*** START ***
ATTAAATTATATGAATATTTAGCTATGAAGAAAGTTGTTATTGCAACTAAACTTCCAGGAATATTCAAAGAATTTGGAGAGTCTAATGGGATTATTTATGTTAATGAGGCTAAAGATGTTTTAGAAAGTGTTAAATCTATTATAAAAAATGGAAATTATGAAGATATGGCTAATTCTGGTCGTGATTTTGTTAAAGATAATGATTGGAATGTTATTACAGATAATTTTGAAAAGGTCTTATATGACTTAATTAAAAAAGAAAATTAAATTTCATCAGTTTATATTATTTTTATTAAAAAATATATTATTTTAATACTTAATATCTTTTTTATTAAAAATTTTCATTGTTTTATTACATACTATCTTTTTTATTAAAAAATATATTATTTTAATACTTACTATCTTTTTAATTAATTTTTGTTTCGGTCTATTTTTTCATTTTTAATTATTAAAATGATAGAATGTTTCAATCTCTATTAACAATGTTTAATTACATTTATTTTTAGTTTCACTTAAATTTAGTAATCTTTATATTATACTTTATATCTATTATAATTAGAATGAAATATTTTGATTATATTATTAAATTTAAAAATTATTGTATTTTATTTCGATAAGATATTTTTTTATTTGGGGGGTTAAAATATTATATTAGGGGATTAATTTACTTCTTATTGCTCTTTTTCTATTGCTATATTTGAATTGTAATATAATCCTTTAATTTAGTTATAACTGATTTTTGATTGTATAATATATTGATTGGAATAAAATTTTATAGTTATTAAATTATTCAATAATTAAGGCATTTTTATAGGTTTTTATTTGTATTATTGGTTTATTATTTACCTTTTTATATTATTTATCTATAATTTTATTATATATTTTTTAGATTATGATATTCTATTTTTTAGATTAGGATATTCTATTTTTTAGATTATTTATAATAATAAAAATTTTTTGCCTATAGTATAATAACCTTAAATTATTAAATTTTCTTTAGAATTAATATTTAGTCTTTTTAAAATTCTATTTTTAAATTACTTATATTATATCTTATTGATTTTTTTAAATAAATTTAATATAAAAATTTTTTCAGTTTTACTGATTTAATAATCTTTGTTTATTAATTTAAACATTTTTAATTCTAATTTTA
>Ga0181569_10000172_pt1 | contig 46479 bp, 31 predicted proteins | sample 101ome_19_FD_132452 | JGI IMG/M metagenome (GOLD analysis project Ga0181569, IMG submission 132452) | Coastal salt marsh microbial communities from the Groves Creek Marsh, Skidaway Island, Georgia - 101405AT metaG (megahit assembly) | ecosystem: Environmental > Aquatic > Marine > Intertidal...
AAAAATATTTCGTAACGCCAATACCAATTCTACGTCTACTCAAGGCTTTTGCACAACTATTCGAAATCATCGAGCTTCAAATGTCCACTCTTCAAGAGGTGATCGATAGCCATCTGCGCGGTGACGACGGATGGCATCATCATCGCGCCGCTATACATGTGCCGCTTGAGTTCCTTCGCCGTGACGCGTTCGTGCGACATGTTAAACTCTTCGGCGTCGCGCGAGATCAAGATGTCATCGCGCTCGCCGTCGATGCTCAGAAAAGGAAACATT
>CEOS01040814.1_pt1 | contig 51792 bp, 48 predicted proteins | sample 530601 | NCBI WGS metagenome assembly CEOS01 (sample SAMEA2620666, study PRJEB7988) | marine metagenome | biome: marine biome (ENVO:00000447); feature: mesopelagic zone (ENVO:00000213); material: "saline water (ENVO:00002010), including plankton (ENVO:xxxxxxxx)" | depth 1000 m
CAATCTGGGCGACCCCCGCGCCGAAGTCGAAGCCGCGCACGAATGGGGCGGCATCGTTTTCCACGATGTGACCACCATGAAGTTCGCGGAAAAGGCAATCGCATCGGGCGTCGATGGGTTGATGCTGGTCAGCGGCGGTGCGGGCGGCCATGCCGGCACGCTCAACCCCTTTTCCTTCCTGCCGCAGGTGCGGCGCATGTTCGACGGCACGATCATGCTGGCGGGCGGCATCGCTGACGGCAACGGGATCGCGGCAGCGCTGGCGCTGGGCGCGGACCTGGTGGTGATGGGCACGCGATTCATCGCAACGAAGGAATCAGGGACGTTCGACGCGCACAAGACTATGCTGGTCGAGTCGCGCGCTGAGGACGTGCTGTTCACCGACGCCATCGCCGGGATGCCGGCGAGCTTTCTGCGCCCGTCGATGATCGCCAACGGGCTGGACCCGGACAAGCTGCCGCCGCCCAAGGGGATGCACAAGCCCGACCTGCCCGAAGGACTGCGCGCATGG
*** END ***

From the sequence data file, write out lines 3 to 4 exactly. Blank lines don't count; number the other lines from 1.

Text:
AAAAATATTTCGTAACGCCAATACCAATTCTACGTCTACTCAAGGCTTTTGCACAACTATTCGAAATCATCGAGCTTCAAATGTCCACTCTTCAAGAGGTGATCGATAGCCATCTGCGCGGTGACGACGGATGGCATCATCATCGCGCCGCTATACATGTGCCGCTTGAGTTCCTTCGCCGTGACGCGTTCGTGCGACATGTTAAACTCTTCGGCGTCGCGCGAGATCAAGATGTCATCGCGCTCGCCGTCGATGCTCAGAAAAGGAAACATT
>CEOS01040814.1_pt1 | contig 51792 bp, 48 predicted proteins | sample 530601 | NCBI WGS metagenome assembly CEOS01 (sample SAMEA2620666, study PRJEB7988) | marine metagenome | biome: marine biome (ENVO:00000447); feature: mesopelagic zone (ENVO:00000213); material: "saline water (ENVO:00002010), including plankton (ENVO:xxxxxxxx)" | depth 1000 m